This image without the face, appears to us amid the sounds of prison doors closing, symbolising the moment when the often-uniformed ways in which we come to know the veteran (epitomising a sovereign’s pride and bravery) is left behind. The symbolic power of the faceless body offers an insight into the visceral perception of those who participated. It also reminds researchers to be mindful of the ontological and epistemological questions necessary when placing veterans in custody into a broader critical criminological commentary. Particularly to ensure that the socially constructed, yet self-constituting experience of being a veteran, isn’t overlooked.

The Space of Separation

One becomes a veteran in civilian society. The veteran status serving as further evidence of the separation between the military and the civilian space which they serve, or at the very least that military experience, once disclosed, alters how one is understood. The convicted veteran however, is removed further. The spaces of multiple separation portrayed in this film offer an insight not into how the convicted might understand their identity and place in society, but the space (i.e. the military or the prison)  in which new forms of subjectivity (i.e. the convicted veteran) are created and exercised through the individual.

Prison

The prison wing captured through this image makes visible the distinction, representing the materiality of the disciplinarian techniques deployed by the state to contain and separate this violence from military violence. Here, the convicted veteran represents a glitch in that governmental machine – a failure of disciplinarian techniques and their separation.

“Civvie Street” or War landscape?

WarSeparation is, of course, the works’ recurring theme. Separation however, is also relational – occurring only with reference to that from which one is separated (whether physical, imagined or otherwise).  For the veterans who feature in this film, that is civilian society – or “Civvie-Street”. The destruction apparent in the last image chosen for this piece captures the demolition of a building in Liverpool. Working closely with Katie, veterans can share memories of war, evoked in an otherwise ‘peaceful’ street, noting how the clear distinction between inside/outside, us/them, good/bad, war/punishment and peace/war are more problematic than ever in the 21st century (Degenhardt 2010; Loader and Percy 2012). Through this image, veterans themselves, share how they have experienced that complexity, and how that complicates their resettlement post-service. The continual reference to ‘Civvie-Street’ might also remind us that while both the military and criminal justice are important to studies of the convicted veteran – our subjects have a third reference point – society.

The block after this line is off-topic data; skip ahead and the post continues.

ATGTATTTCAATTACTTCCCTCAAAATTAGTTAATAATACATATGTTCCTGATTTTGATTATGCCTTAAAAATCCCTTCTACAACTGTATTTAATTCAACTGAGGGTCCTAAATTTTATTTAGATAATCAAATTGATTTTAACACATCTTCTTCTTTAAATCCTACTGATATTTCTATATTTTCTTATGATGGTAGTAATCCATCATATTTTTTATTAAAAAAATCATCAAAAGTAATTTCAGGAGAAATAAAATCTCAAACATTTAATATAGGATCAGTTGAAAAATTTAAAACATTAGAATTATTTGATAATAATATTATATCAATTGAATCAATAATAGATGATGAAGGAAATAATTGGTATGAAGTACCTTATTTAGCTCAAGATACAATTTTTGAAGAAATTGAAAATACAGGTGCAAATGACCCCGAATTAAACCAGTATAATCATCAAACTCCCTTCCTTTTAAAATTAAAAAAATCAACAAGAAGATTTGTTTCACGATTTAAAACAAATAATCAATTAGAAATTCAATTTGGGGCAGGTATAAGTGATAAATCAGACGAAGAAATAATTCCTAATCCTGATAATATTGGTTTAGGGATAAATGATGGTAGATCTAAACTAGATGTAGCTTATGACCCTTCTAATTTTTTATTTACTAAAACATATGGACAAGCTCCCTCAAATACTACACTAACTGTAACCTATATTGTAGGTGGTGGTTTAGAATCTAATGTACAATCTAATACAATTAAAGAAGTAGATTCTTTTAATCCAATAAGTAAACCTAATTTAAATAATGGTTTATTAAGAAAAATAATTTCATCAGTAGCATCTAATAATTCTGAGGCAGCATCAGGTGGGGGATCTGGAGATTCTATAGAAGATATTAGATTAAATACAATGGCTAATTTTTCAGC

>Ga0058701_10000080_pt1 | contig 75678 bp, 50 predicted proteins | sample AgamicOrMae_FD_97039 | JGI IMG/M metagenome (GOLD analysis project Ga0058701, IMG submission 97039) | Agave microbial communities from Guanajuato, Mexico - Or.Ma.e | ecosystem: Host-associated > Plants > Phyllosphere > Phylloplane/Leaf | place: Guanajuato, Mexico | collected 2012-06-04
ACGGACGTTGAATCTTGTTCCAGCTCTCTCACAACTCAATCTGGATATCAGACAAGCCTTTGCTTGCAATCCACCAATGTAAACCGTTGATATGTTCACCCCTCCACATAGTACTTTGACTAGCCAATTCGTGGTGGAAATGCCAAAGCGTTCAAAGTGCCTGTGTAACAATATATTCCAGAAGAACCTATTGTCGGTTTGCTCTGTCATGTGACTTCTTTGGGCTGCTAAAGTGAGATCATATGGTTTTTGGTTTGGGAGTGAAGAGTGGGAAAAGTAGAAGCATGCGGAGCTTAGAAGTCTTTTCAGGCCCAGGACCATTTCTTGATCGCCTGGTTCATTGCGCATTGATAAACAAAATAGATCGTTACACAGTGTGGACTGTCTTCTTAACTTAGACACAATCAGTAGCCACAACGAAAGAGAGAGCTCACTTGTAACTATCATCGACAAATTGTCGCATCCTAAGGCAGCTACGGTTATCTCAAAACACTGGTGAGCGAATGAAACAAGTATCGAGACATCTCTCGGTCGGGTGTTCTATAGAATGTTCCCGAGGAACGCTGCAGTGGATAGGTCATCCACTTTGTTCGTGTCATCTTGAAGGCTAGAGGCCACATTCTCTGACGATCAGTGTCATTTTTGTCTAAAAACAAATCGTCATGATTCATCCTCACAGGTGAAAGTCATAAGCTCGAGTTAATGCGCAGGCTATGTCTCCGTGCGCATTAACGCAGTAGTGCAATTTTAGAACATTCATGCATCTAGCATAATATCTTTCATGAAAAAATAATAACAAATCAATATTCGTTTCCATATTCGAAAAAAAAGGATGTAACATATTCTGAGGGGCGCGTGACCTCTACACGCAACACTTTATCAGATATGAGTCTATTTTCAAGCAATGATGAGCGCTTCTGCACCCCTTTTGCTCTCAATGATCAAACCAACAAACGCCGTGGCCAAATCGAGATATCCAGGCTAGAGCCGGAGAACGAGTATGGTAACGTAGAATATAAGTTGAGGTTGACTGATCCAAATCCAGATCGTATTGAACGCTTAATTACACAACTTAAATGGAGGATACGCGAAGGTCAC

Projecting the Voice

Aware that their work will have many audiences, those involved took the opportunity to project their truth across the prison wall, and back to the civilian society they find so difficult to be part of. Telling us of the struggles of routine tasks which were done for them in the military, and of how civilians had asked them questions about their deployments, urging them to confess of the violence they may have experienced and indeed committed. They tell us how they had felt betrayed by the state, and how it has included and excluded them for violence. As an audience we hear of the importance of using your weapon, the fitness, the safety, and the difficulty to adjust to civilian norms and law. They tell us of bullying and of how they were discharged (through a letter). Their voices, and the parts of their bodies which they chose to share (such as their eyes and tattoos), a sort of performativity depicting the gaze and the marks of their experience of both state institutions.

2018